News Corp. Chairman-CEO Rupert Murdoch and his son James, chairman and chief deputy COO (and chairman-CEO of News Corp.'s British newspaper division), testified this afternoon (9:30 a.m. ET) before the House of Commons culture, media and sport committee in the wake of the News of the World phone-hacking scandal.
The endlessly replayed visual of the day, of course, came from that moment late in the proceedings when a protester somehow managed to race right up to Rupert in an attempt to shove a pie in his face, but was thwarted by security and Rupert's pink-clad wife. Wendi Deng Murdoch, seated right behind her husband, leapt to her feet and appeared to land a hearty bitch-slap on the perpetrator. (The committee-room camera that caught the kerfuffle only showed Rupert and Wendi from behind.) After a short break, Rupert -- now sans jacket (presumably sullied by whipped cream) -- and James resumed answering questions.
It was a rare moment of drama in an otherwise deadening session. Throughout the nearly three-hour meeting, the elder Murdoch often came off terse, defiant and clueless, while James sat by his side and frequently tried to interject to field questions his father couldn't or wouldn't answer. Despite the fact that James dominated in terms of sheer volume of words spoken, the MPs were obviously most interested in what Murdoch Senior had to say. After awhile, Murdoch Senior's brusque manner almost seemed refreshing as a counterpoint to his son, who can sound like a stuttery Nathan Lane channeling Eddie Haskell -- such is his mix of barely contained impatience and oozy obsequiousness.
The specifics of James' not-terribly-revealing testimony will be widely picked apart in the days ahead. For now, some highlights and lowlights of the performance given by the real star of the show:
1. Rupert, the self-pitier
Early on in the hearing, he interrupted James to say, "I'd just like to say, this is the most humble day of my life." He repeated that sentiment again at the end when the committee allowed him to read from a prepared statement.
2. Rupert, the man of few words
"No." "No." "Yes." "No." "Nope." Etc. An early string of one-word answers and painfully long pauses had the effect of making Rupert initially seem entirely elusive; he also occasionally thumped the table to emphasize his points, making him seem downright angry. He later warmed up, but never began to approach his son's level of verbosity.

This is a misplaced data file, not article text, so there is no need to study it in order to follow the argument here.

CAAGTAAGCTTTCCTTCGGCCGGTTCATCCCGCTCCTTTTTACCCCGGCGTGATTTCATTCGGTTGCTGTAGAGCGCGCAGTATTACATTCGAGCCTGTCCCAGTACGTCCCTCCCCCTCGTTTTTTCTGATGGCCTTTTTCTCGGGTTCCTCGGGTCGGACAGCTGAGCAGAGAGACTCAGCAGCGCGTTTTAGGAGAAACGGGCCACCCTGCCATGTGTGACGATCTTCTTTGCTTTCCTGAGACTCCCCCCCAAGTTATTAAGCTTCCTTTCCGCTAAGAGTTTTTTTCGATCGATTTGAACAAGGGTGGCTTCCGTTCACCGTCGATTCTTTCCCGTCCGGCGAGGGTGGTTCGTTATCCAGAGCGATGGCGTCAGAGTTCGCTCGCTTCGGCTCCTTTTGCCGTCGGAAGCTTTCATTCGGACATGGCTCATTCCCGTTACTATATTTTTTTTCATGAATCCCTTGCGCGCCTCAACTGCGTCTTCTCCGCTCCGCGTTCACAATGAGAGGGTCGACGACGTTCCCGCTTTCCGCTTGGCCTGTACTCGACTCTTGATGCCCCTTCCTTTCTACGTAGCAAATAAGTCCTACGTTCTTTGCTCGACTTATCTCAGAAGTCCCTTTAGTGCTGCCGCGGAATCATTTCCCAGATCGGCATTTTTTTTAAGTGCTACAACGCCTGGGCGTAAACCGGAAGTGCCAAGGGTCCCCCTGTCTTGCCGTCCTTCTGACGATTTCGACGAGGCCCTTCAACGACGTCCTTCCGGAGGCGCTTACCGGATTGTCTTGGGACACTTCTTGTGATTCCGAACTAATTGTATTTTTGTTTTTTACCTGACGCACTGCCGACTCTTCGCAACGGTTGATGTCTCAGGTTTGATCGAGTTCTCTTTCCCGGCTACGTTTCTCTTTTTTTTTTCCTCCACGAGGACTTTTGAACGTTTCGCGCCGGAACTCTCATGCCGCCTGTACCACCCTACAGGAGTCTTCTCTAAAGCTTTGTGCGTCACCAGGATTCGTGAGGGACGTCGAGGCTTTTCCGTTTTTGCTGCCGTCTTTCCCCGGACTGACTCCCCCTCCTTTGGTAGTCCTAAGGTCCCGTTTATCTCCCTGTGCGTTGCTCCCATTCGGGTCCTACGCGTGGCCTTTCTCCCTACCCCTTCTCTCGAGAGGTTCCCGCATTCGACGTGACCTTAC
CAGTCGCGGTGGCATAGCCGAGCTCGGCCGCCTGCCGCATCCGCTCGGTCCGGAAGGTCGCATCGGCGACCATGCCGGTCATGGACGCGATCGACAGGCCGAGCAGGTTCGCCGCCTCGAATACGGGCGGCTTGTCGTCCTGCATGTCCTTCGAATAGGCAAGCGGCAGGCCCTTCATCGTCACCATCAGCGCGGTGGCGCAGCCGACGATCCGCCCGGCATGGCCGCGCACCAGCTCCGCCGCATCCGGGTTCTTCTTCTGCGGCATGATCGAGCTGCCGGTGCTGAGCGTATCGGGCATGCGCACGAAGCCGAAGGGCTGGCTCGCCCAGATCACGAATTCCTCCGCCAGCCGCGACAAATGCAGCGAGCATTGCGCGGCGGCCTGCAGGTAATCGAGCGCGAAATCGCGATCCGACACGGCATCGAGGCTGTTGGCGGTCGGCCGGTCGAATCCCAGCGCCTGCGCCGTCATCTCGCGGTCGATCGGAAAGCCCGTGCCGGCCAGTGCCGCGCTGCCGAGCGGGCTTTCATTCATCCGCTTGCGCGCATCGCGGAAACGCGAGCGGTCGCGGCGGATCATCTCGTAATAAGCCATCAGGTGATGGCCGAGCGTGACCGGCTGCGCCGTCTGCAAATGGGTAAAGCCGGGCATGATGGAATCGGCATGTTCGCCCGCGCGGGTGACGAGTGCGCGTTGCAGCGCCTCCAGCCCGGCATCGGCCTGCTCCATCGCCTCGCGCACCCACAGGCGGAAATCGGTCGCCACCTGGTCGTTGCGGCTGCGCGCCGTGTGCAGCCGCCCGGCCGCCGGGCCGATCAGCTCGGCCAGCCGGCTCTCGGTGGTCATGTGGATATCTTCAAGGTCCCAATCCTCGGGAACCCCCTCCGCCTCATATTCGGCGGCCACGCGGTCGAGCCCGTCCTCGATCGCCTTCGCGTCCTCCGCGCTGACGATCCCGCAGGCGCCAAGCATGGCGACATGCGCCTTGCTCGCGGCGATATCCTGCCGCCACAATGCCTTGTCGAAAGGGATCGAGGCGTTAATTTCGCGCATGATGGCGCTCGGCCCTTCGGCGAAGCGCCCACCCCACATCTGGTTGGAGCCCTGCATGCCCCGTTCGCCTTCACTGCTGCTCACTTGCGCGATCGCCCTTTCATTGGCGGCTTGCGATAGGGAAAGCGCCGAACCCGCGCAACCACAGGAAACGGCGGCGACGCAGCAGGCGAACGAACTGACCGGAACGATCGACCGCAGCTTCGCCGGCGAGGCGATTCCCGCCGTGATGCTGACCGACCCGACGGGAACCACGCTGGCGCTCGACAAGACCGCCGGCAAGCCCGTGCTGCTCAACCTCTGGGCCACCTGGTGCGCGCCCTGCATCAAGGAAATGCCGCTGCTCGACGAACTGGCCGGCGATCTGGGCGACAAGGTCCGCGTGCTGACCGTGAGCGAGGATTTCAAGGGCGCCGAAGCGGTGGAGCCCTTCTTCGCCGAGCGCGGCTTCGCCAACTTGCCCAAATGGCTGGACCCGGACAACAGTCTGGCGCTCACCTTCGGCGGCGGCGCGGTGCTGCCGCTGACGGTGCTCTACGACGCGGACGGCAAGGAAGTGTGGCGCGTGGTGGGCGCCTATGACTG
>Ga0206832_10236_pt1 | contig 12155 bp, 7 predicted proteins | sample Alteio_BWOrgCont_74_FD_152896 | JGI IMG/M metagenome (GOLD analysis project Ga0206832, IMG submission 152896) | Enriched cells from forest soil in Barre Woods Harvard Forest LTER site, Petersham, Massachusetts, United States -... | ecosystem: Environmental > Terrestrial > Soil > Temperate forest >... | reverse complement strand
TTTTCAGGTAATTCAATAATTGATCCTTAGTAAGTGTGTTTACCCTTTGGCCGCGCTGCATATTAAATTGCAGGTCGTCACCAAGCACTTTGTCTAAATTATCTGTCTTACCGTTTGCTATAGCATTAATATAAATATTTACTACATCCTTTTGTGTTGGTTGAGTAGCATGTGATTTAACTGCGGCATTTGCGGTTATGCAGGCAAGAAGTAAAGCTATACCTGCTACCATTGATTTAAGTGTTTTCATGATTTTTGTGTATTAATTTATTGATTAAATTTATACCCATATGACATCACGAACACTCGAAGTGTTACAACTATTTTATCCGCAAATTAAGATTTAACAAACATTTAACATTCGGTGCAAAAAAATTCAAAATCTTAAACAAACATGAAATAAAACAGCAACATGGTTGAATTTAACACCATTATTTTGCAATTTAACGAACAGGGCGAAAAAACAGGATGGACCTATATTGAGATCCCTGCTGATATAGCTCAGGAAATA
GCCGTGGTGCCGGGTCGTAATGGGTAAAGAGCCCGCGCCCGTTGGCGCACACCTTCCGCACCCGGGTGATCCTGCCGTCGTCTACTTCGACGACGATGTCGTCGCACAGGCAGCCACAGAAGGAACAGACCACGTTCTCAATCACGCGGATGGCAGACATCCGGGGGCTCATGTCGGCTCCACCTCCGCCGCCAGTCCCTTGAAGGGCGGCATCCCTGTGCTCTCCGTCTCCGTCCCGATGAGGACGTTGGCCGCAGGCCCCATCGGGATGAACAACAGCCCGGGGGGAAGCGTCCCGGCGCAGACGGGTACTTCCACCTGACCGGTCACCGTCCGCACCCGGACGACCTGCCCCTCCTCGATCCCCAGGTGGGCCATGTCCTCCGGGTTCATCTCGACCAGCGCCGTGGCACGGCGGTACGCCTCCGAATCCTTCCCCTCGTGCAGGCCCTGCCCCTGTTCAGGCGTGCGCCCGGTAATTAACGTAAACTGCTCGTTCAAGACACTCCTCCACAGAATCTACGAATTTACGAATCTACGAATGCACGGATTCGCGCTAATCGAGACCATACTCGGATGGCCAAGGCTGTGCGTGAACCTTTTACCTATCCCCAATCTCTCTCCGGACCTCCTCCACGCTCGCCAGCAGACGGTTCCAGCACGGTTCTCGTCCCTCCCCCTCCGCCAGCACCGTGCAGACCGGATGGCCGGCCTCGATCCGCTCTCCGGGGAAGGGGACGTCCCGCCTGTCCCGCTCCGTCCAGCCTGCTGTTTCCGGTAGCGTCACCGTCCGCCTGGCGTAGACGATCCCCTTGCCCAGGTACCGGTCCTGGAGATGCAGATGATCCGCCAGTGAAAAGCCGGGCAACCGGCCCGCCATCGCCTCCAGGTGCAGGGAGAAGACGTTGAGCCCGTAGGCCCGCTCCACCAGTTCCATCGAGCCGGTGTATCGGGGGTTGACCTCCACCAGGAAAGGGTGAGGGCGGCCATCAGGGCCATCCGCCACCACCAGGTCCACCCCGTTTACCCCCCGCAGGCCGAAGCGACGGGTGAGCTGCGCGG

3. Rupert the dodger
"I think that 's a question, again, for James," he told an MP at one point in yet another attempt at redirecting questioning to his son.
4. Rupert the linguist
When an MP asked him, "At what point did you find out criminality was endemic at News Corp?," Rupert responded, "Endemic is a very hard -- a very wide-ranging word."
5. Rupert the shamed
"I was absolutely shocked and appalled and ashamed by the Milly Dowler case," he said.
6. Rupert the hands-off manager
When an MP attempted to determine how often Rupert is in contact with the editors of his papers around the world, he claimed that "I'm not really in touch," though he added that he spends the most time with the editor of the Wall Street Journal because his News Corp. office is in the same building as the Journal.
7. Rupert the comedian
When an MP pointed out Rupert's many meetings with prime ministers over the years, Rupert quipped, "I wish they'd leave me alone!"
8. Rupert the embattled
When an MP tried to make the point that News Corp. sacrificed hundreds of News of the World employees in an attempt to save the scalp of (since-resigned and arrested) News International CEO Rebekah Brooks -- and pointed out that he'd told reporters that Brooks was his "first priority" -- Rupert couldn't disguise his impatience. "I walked out of my flat," he explained, "and I had about 20 microphones in my face and I don't know what I said." Poor guy!
9. Rupert the lifer
Given that the phone-hacking scandal happened on his watch, an MP asked if Rupert considered resigning. His one-word answer: "No." In response to a follow-up -- "Why?" -- he said that he believes that he is "the best person to clean this up."
Simon Dumenco is the "Media Guy" media columnist for Advertising Age. Follow him on Twitter @simondumenco.
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